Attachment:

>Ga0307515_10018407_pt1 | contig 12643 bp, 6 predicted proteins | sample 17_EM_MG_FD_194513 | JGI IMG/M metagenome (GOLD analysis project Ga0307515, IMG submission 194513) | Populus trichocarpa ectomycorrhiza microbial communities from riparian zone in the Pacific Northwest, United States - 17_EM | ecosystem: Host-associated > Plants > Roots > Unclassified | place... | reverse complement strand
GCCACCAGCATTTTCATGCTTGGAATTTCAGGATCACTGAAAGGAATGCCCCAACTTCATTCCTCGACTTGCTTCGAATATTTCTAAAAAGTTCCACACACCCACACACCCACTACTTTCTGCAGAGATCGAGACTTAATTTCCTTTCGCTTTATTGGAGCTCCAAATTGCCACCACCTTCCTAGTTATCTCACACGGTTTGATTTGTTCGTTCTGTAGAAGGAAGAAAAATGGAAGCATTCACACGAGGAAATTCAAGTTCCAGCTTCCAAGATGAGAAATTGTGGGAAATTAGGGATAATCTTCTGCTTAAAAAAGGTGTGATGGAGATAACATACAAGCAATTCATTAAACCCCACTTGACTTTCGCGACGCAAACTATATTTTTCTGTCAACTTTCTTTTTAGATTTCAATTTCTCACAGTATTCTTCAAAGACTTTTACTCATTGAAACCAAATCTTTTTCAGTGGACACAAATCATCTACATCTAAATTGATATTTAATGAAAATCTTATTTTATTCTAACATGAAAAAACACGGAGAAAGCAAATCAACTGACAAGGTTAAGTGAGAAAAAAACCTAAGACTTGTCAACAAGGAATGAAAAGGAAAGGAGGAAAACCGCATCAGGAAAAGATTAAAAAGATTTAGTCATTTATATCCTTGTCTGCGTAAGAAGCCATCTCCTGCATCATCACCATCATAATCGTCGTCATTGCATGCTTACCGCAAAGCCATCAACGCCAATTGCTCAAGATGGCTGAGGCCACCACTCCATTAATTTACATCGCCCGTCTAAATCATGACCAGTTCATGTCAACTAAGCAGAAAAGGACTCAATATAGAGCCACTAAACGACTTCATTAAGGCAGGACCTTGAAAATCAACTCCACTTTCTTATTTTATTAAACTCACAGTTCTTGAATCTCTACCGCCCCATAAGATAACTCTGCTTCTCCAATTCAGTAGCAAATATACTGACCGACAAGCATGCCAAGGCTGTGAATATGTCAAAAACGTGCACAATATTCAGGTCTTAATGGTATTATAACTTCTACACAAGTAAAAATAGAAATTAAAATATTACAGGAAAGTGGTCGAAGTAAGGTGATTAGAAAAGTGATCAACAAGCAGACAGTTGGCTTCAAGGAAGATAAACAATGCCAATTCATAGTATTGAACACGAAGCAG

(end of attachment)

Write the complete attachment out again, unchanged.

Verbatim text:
>Ga0307515_10018407_pt1 | contig 12643 bp, 6 predicted proteins | sample 17_EM_MG_FD_194513 | JGI IMG/M metagenome (GOLD analysis project Ga0307515, IMG submission 194513) | Populus trichocarpa ectomycorrhiza microbial communities from riparian zone in the Pacific Northwest, United States - 17_EM | ecosystem: Host-associated > Plants > Roots > Unclassified | place... | reverse complement strand
GCCACCAGCATTTTCATGCTTGGAATTTCAGGATCACTGAAAGGAATGCCCCAACTTCATTCCTCGACTTGCTTCGAATATTTCTAAAAAGTTCCACACACCCACACACCCACTACTTTCTGCAGAGATCGAGACTTAATTTCCTTTCGCTTTATTGGAGCTCCAAATTGCCACCACCTTCCTAGTTATCTCACACGGTTTGATTTGTTCGTTCTGTAGAAGGAAGAAAAATGGAAGCATTCACACGAGGAAATTCAAGTTCCAGCTTCCAAGATGAGAAATTGTGGGAAATTAGGGATAATCTTCTGCTTAAAAAAGGTGTGATGGAGATAACATACAAGCAATTCATTAAACCCCACTTGACTTTCGCGACGCAAACTATATTTTTCTGTCAACTTTCTTTTTAGATTTCAATTTCTCACAGTATTCTTCAAAGACTTTTACTCATTGAAACCAAATCTTTTTCAGTGGACACAAATCATCTACATCTAAATTGATATTTAATGAAAATCTTATTTTATTCTAACATGAAAAAACACGGAGAAAGCAAATCAACTGACAAGGTTAAGTGAGAAAAAAACCTAAGACTTGTCAACAAGGAATGAAAAGGAAAGGAGGAAAACCGCATCAGGAAAAGATTAAAAAGATTTAGTCATTTATATCCTTGTCTGCGTAAGAAGCCATCTCCTGCATCATCACCATCATAATCGTCGTCATTGCATGCTTACCGCAAAGCCATCAACGCCAATTGCTCAAGATGGCTGAGGCCACCACTCCATTAATTTACATCGCCCGTCTAAATCATGACCAGTTCATGTCAACTAAGCAGAAAAGGACTCAATATAGAGCCACTAAACGACTTCATTAAGGCAGGACCTTGAAAATCAACTCCACTTTCTTATTTTATTAAACTCACAGTTCTTGAATCTCTACCGCCCCATAAGATAACTCTGCTTCTCCAATTCAGTAGCAAATATACTGACCGACAAGCATGCCAAGGCTGTGAATATGTCAAAAACGTGCACAATATTCAGGTCTTAATGGTATTATAACTTCTACACAAGTAAAAATAGAAATTAAAATATTACAGGAAAGTGGTCGAAGTAAGGTGATTAGAAAAGTGATCAACAAGCAGACAGTTGGCTTCAAGGAAGATAAACAATGCCAATTCATAGTATTGAACACGAAGCAG